cities without streets

In Çatal Höyük, there used to be no streets or pathways. Instead, façade walls touched each other without any gap in-between. With a single opening on the roof, each dwelling’s chimney functioned as lighting window as well as entrance door.

Discovered in Turkish Anatolia close to the Syrian border ca. 6,000 BC, it is one of the best-preserved Neolithic settlements. Contiguous constructions made people use rooftops as a very lively public space. The city was an endless building. Dwellers should climb up a timber ladder to get onto the roofs topography; walk along and above their neighbours’ homes, until they found the hole from where to climb down through another ladder into their own.

Every mud brick dwelling provided a piece of public space for people to meet or simply pass by, safe from wild animals. Çatal Höyük was also a sort of fortress or vantage point to watch the surrounding territory. These man-made vertical caves provided optimal environmental conditions throughout the year. Ecology already started with the up to 18 layers of recycled rubble from previously collapsed buildings that configured the foundations of every new house. In addition, there was an open site for collective waste dumping.

Ian Hodder is in charge of the discoveries since the 1990s, approaching them with his pioneering post-processual archaeological method. For him, archaeology is related to the archaelogist’s subjective interpretation and phenomenological approach. “Postprocessualists suggest that we can never confront theory and data; instead, we see data through a cloud of theory.” JOHNSON,M: Archaeological Theory: An Introduction. Ariel 1999

One of the main evidence sources to think of cultural life in Çatal Höyük are female figurines in male and female graves underneath every home. During early hunter/gatherer periods of the settlement, this society was balanced in terms of gender and wealth. Nonetheless, an increase in the amount of burial goddesses’ representations leads to think of a shift from an egalitarian community to a matriarchal society.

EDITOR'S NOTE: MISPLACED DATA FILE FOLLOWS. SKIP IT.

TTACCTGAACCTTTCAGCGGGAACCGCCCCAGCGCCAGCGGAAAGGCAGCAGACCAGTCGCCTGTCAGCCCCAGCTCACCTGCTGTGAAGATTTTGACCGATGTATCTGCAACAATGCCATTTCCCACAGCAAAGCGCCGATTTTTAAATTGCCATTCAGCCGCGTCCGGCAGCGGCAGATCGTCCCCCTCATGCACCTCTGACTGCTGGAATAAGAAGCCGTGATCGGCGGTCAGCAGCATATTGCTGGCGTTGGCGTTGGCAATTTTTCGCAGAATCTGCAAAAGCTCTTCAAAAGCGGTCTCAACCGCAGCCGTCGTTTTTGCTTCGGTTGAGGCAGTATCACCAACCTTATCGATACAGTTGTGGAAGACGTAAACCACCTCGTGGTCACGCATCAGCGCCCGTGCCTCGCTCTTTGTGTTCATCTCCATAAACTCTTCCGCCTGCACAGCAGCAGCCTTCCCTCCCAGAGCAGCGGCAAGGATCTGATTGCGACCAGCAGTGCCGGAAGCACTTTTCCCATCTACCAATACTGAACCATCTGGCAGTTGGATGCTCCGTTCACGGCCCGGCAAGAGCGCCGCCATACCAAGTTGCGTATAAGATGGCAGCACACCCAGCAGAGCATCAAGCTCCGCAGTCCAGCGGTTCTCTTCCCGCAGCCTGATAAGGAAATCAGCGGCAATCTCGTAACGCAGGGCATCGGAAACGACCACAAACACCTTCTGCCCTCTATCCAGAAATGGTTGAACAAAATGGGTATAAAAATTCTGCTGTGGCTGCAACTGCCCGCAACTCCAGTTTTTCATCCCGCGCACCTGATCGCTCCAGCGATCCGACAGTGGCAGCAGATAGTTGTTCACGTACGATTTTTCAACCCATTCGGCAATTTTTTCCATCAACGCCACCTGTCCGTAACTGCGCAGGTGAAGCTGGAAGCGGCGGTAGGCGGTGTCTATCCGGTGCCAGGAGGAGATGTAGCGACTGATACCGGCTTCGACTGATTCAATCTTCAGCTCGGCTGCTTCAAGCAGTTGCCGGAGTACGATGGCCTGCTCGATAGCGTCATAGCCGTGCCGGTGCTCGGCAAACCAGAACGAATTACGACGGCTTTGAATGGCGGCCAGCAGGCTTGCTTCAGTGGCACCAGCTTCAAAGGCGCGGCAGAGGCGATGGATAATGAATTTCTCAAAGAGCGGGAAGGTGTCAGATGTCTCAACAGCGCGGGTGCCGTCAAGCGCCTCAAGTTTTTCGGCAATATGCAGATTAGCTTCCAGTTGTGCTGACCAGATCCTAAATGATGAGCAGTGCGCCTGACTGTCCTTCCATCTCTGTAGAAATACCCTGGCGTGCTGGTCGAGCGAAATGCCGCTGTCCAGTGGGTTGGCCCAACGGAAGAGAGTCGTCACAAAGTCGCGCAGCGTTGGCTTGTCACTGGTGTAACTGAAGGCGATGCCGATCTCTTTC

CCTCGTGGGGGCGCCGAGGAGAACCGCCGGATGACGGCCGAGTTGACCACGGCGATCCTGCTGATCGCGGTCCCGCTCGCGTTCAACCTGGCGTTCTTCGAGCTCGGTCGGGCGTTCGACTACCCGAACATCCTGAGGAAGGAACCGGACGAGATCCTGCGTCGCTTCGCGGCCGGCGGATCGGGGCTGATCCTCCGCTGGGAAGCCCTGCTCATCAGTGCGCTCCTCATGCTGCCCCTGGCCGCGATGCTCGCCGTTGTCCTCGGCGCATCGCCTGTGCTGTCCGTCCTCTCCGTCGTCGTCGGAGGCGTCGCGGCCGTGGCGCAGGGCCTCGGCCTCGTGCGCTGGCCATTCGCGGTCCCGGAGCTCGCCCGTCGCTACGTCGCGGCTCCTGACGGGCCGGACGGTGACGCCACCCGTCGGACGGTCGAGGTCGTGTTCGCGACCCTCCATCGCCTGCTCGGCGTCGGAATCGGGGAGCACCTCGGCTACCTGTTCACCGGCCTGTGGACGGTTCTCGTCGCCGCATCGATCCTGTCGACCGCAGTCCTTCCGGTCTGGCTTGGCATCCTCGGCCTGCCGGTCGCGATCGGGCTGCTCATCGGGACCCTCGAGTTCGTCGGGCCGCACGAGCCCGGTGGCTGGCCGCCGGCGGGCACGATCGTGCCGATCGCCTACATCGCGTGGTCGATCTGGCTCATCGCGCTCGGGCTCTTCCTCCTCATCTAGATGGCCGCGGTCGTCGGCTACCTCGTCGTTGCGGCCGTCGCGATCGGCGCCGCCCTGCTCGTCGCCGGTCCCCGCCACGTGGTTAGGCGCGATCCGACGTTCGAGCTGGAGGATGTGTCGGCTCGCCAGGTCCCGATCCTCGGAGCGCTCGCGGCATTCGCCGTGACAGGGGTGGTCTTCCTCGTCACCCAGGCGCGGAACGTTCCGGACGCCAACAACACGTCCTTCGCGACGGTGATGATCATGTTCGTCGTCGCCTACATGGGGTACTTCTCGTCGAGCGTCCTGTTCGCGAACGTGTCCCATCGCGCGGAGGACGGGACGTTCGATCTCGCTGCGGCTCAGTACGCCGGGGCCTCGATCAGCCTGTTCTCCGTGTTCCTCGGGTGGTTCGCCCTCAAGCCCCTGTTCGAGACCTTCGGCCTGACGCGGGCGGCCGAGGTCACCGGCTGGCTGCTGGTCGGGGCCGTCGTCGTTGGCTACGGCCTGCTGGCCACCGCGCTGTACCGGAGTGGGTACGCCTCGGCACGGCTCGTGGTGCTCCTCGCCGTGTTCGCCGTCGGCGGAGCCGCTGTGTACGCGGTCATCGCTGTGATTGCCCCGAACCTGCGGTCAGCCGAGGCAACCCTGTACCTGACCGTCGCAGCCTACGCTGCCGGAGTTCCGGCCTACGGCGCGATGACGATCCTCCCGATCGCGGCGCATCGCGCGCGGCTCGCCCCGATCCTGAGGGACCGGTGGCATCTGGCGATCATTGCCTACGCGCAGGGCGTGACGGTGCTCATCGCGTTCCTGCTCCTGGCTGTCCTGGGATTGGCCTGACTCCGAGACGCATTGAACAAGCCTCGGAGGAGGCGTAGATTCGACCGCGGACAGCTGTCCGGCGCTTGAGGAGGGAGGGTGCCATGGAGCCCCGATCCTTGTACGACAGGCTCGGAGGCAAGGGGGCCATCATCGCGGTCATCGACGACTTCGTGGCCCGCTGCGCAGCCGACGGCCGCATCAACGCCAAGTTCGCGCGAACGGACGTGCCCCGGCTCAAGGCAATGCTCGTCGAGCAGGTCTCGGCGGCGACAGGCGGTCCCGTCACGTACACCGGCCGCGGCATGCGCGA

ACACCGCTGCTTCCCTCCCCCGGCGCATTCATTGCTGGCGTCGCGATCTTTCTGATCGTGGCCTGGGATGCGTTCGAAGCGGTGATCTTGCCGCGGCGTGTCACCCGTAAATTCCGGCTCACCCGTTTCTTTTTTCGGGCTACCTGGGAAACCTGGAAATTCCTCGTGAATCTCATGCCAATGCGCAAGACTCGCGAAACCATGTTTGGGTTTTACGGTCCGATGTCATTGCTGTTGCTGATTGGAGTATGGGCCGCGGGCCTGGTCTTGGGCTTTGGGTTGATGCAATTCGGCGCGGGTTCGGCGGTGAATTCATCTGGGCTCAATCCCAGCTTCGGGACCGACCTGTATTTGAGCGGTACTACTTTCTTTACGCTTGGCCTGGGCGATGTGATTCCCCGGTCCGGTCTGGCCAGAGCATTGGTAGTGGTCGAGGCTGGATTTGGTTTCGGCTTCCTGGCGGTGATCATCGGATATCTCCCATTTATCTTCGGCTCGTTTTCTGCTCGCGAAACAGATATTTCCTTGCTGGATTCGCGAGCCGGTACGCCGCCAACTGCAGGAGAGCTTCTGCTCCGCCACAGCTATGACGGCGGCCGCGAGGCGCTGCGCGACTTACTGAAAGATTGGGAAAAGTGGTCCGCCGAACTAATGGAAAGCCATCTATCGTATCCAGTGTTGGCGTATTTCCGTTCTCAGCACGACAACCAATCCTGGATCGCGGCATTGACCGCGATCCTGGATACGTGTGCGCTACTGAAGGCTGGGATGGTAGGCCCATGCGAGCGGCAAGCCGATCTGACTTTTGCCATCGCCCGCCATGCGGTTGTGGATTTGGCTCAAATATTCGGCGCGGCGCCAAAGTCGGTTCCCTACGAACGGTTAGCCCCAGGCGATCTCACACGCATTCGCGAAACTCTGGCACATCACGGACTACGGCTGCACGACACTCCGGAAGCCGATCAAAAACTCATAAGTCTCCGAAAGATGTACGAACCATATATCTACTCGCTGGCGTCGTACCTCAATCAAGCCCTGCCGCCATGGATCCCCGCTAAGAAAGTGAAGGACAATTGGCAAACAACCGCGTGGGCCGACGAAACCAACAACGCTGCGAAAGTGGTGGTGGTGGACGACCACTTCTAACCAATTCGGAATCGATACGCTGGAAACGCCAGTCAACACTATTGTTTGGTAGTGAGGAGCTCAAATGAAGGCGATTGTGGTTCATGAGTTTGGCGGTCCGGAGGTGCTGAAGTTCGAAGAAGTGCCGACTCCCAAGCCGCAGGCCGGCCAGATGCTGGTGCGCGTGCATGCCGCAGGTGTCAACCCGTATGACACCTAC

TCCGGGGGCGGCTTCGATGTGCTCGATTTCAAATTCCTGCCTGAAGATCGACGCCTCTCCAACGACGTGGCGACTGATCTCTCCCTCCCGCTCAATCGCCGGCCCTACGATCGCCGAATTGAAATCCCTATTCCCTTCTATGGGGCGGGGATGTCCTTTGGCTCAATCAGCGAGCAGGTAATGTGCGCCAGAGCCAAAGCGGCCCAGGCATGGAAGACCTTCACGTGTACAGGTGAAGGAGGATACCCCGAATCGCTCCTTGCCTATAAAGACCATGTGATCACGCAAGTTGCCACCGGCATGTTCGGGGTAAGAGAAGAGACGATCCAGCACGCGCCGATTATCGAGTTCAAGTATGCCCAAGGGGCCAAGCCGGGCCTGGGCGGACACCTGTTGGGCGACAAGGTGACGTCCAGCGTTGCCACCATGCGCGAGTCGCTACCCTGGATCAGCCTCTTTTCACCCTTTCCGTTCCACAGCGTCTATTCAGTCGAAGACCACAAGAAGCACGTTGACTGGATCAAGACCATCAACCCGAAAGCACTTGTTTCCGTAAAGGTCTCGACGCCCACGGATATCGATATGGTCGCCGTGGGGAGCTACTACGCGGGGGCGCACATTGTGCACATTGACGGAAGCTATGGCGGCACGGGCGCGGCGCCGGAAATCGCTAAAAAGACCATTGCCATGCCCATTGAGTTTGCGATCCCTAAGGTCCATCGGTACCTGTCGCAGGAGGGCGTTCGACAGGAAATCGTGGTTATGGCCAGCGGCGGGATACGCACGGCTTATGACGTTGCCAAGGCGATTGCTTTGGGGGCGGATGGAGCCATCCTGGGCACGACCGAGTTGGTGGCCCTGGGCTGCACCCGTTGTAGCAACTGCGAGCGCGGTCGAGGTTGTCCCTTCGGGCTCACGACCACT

There was no public building with a higher hierarchy in the whole settlement, but basic homogenous domesticity. The real public institution in Çatal Höyük was the system of interconnected rooftops working as a mobility network and meeting space. The origins of urbanism relied basically on roofs with holes. In a wall painting discovered in one of the dwellings, there is a fantastic scene of an erupting volcano. Below, we can see one of the earliest floorplans of a town. The painter depicted dwellings as cavities. He represented houses however as completely independent units with a clear gap between walls. This version does not match with the existing building remains, but probably with the painter’s perception of the process of building the city.

[sources> CatalHoyuk research project / SEMP / Sandra Shaw / alternative archaeology

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